(CAUTION: Before anyone gets hurt, I should warn you I’m actually over at Long Awkward Pause today! Feel free to get started here and then join me over at LAP. But please: No running…)
There was a time when manufacturers included warnings on their products as a way to provide useful information that could potentially save our lives. Or, at the very least, our eyebrows and/or stomach lining.
However, that all changed more than a decade ago when McDonald’s had to serve up a McMillion dollars for the lady who didn’t realize that spilling hot coffee on yourself while behind the wheel of a car can lead to a condition commonly known as “The Open-Road Lap Dance.”
Taking a deeper look, that condition is really just an extension of the more common rule known as “Cause and effect,” which states:
‘Cause I’m dumb enough to place hot coffee next to the most vulnerable spot on my entire body, I am, in effect, going to do something even dumber by spilling it there. Probably before I leave the drive-thru.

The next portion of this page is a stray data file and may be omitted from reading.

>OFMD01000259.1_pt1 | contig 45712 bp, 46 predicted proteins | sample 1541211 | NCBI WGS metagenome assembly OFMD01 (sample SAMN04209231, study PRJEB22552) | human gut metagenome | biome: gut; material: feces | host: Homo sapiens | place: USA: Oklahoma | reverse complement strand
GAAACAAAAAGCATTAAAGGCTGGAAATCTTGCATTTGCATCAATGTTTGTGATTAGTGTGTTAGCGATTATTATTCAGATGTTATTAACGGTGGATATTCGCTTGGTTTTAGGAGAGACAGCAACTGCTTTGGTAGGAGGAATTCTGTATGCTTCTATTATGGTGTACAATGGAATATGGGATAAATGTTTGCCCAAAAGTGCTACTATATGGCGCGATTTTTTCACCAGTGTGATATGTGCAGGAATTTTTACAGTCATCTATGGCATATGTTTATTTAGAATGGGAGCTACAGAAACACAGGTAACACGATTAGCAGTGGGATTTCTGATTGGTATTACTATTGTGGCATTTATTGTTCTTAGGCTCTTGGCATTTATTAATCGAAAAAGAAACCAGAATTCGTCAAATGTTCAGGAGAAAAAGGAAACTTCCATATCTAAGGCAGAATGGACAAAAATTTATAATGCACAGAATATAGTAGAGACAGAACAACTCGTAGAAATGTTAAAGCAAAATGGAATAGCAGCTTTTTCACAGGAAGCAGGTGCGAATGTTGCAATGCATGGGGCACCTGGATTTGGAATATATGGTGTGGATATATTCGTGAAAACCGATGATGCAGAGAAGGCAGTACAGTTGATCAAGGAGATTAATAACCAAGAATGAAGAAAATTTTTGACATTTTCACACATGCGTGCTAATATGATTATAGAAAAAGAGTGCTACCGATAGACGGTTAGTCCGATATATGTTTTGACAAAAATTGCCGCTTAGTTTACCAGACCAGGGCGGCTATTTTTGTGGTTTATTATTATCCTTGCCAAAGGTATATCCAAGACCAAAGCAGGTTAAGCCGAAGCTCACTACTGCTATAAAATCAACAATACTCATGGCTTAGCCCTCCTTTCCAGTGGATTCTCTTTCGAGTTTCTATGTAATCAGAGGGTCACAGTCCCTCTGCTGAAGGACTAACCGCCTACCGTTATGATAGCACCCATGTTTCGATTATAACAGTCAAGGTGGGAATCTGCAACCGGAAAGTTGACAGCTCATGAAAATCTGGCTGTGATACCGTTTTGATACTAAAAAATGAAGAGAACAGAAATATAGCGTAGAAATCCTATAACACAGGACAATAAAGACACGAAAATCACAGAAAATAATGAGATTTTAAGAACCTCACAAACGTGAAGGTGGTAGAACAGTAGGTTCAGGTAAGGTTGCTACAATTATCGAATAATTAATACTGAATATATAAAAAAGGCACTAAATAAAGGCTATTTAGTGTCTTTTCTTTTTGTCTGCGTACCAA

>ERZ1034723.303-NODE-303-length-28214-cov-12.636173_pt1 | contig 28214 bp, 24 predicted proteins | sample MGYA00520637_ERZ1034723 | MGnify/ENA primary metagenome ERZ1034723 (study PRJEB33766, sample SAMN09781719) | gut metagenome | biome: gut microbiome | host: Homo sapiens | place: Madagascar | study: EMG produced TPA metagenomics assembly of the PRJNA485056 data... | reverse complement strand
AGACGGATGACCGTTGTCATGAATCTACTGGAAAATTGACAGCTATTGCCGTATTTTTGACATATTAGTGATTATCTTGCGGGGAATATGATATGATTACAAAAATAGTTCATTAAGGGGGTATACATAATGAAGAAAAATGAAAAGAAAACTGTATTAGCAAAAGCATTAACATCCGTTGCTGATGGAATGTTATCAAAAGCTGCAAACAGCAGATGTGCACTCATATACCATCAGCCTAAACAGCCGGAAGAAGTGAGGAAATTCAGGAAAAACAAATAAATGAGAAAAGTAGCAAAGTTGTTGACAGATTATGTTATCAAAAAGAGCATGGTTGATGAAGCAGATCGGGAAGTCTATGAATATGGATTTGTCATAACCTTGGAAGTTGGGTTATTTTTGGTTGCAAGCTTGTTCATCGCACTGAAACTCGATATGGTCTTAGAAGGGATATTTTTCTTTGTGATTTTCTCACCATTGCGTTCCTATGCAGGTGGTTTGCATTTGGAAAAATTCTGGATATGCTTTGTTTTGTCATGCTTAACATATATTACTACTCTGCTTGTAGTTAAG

Though the woman claimed to be unfamiliar with either of these two concepts, she WAS familiar with the judicial system, and how her coffee mishap could lead to litigation and a new home in the Hamptons. That landmark decision opened the floodgates to a barrage of wrongful injury cases aimed at sending a clear message to American businesses:
We will buy your products.
We will use your products.
And, God willing, we will hurt ourselves with your products and retire early.
(Read more at LAP!)